The bus seemed to get more and more crowded, not to mention hotter and hotter, by the second.  Before I knew it, Dave was following the bus driver and the other people claiming our seats, off of the bus.  He yelled back to me to stay on the bus with our things.  No problem, there was no way Tosha, Brandon, and I could make it off the bus with all our luggage against the onslaught of people who were packing the aisles.  We sat, trying to explain to people that we were in the correct seats even though their tickets showed the same numbers as ours.  The minutes ticked by, Dave was still absent, more people crowded around us.  Those little seeds of panic?  Full blown flowers now.

Then we felt the bus roar to life.  Before I could stop myself, I just started yelling, "Pare, pare!" trying to be heard over all of the people who were yelling at me to get out of their seats.  Tosha and Brandon took up the call, all of us worried that the bus would take off without Dave and not entirely sure how we were going to fight through all of the people.  A girl had jumped into the seat next to mine as soon as the bus started, not willing to even budge to let me get out.  Not that it would have mattered, there was not one inch of space between the people jammed into the aisle.  I saw Tosha grab a bag and start pushing (gentle Tosha, pushing!) people out of her way, yelling the whole time, "Pare, pare!  Lo siento, Pare!"  I still don't know how she made it to the front of the bus.  I could hear her voice, but I couldn't see her in the aisle.  Brandon, in the seat in front of me, opened the window and began going through it head first.  I'm still yelling for the bus to stop, it wasn't even moving just running, and trying to explain the situation to the people surrounding me.  

As soon as Brandon was out the window, people started to scramble for his vacated seat.  I quickly started throwing our luggage and bags out the open window before the new seat owners could get too comfortable.  I heard Tosha yell for me to just push my way through, but there was no way that was happening.  People had already started fighting over the seats the Bentz' had left and I was still trying to shove as much of our stuff out of the window to Brandon that I could.  My only choice to exit the bus was through the window, Brandon style.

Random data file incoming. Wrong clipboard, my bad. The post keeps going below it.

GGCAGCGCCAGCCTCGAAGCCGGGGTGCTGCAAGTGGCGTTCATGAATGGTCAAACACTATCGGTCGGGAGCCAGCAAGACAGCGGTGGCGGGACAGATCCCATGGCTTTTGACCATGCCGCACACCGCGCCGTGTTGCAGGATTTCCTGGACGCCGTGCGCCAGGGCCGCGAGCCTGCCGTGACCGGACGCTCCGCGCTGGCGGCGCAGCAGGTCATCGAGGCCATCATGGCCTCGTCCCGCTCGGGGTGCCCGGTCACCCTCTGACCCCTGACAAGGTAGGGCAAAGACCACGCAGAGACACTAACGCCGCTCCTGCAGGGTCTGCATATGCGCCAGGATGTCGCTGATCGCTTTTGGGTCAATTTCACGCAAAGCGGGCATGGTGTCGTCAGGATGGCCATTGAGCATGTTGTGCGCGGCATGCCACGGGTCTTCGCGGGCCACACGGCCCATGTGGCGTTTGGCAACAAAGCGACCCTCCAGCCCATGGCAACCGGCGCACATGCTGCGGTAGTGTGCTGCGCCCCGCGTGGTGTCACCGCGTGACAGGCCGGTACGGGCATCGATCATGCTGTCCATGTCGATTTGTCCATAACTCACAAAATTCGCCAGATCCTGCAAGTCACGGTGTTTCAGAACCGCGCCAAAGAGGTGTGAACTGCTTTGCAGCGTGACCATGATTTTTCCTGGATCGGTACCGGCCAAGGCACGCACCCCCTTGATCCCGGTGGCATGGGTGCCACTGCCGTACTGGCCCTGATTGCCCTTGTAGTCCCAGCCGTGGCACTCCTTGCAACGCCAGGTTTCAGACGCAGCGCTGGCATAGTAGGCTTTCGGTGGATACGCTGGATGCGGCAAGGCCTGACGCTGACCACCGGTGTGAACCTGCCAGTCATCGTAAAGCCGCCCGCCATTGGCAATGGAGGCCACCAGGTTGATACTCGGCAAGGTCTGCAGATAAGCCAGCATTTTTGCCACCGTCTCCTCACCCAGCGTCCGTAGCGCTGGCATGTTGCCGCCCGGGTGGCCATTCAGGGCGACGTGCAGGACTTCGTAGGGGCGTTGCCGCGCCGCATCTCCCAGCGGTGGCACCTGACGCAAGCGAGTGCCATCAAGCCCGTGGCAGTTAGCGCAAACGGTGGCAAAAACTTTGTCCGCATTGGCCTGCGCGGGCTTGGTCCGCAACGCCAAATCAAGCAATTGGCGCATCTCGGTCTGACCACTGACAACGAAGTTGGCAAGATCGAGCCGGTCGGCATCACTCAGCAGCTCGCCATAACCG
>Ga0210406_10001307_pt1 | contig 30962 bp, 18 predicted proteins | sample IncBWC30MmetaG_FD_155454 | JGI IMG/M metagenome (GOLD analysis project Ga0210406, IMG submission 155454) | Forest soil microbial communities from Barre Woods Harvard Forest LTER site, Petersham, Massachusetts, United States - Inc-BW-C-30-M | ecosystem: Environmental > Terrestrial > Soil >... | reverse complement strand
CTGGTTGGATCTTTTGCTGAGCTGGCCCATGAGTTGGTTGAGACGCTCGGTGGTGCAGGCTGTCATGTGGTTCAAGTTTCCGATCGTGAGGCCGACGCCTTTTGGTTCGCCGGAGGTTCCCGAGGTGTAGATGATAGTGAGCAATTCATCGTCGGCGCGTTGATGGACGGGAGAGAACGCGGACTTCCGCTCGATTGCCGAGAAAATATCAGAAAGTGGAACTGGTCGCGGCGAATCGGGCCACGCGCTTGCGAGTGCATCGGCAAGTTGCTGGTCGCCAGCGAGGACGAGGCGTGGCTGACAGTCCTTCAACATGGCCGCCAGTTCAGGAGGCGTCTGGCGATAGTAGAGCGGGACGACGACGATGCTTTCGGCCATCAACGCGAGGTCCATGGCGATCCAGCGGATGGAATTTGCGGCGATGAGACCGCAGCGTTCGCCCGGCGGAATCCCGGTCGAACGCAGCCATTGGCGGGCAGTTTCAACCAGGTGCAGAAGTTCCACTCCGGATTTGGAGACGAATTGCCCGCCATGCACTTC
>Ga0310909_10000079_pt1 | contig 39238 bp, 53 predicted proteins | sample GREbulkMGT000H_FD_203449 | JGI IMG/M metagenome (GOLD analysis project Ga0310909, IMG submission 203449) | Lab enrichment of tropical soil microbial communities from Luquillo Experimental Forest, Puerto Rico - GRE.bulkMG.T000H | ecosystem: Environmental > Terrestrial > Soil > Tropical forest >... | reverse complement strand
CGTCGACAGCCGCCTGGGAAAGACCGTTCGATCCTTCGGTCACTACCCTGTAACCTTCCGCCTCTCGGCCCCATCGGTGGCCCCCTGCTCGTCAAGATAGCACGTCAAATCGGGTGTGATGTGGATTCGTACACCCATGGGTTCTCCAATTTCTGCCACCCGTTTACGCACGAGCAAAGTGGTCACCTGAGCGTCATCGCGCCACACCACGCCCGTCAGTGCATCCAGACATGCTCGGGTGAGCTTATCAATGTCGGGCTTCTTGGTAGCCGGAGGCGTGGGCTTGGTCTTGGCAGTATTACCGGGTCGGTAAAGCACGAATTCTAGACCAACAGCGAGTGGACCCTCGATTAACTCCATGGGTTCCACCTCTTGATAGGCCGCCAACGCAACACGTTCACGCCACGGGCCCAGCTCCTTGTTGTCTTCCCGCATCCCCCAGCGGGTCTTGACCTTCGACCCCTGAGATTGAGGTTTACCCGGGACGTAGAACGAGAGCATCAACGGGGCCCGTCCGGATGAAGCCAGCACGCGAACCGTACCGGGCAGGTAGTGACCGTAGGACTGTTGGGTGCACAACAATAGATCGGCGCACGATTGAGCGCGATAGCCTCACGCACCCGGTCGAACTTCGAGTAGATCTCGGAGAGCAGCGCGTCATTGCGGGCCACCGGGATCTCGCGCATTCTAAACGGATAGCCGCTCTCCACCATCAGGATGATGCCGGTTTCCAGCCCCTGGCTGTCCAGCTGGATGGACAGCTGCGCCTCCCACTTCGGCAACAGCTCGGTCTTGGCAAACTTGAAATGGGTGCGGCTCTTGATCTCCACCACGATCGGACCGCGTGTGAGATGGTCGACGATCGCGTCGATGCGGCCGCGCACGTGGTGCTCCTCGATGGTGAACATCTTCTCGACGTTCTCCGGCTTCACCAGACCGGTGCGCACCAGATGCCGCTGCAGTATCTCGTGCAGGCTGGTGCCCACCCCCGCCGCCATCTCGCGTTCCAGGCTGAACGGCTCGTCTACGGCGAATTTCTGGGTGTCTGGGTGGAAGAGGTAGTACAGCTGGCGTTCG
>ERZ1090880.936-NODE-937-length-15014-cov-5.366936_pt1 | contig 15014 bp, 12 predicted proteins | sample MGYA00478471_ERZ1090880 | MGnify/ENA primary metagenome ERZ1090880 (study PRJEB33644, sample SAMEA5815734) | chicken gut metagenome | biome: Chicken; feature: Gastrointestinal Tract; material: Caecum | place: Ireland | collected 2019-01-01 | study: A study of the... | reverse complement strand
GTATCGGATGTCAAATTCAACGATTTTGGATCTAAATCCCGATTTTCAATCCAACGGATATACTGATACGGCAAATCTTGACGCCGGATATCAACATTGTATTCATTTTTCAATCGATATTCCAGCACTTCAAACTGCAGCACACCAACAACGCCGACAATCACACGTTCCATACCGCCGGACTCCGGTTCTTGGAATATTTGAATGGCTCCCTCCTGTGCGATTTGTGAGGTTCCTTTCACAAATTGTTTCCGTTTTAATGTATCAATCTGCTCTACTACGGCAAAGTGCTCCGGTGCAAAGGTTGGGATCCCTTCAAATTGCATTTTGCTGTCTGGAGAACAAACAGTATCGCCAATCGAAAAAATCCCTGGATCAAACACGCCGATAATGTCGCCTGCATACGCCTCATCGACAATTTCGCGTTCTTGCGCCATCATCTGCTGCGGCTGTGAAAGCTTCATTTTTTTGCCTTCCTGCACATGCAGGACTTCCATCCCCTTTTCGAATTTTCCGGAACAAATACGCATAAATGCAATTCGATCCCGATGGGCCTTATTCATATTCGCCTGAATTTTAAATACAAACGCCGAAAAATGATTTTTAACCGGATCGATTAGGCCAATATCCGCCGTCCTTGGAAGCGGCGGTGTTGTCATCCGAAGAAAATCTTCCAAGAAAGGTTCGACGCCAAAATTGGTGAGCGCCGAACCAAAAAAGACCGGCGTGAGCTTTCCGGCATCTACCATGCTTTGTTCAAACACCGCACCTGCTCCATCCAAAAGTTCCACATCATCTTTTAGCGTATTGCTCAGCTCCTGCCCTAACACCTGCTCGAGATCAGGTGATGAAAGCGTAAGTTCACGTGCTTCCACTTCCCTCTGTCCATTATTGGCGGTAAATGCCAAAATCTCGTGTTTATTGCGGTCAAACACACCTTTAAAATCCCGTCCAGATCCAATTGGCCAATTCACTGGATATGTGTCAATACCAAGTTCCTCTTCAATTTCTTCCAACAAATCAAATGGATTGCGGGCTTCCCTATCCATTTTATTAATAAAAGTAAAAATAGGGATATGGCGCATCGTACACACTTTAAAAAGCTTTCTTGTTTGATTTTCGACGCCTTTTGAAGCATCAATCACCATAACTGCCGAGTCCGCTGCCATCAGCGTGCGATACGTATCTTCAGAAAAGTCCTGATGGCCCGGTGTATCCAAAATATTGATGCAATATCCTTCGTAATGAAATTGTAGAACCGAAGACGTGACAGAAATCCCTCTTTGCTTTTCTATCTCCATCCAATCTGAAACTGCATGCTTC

After I believed I grabbed all of our belongings, I headed out of the window.  Of a bus.  Brandon and Tosha were below me, trying to see if we had gotten everything.  Right before I was going to drop down, they told me more bags were left in the bus.  Now, can you picture this?  I'm hanging out the window, holding on to the top of the bus as well as around the window divider, and trying to explain in my very broken spanish that I needed more bags.  "Mochila verde!  Mochila verde!"  Tosha is yelling that the green bag is missing and that the people on the bus must have it.  I'm holding on with dear life, a bit surprised that I remembered the word for backpack, and listening as the bus travelers were telling me, "esta nada."  Oh boy.  I looked down at Tosha, who is holding said green bag, and decided that whatever was left on the bus obviously was going to a new home because I couldn't really hold on anymore, I still couldn't see Dave, and because oh. my. goodness. I was hanging off the side of a bus!

I dropped to the ground, earning a couple of nice sized bruises along my arms and legs, and was met by two men who were grabbing for my bags.  In my panic, I didn't realize at first that they were trying to be helpful and not take advantage of my vulnerable state, I lunged for the bags and just started yelling, "mi esposo, mi esposo!"  And who should appear?  Dave, looking refreshed and calm.  Of course he was calm, he didn't just jump out of a bus window.  Not only that, but he was completely oblivious to the experience Tosha, Brandon, and I had just had.  When he saw I was shaking and was sporting a couple new bruises and scrapes, he stopped asking questions and just directed us to our new bus. 

The bus we ended up on was larger, more comfortable, and we didn't have to exit through the windows once we reached Guayaquil.  Blissful.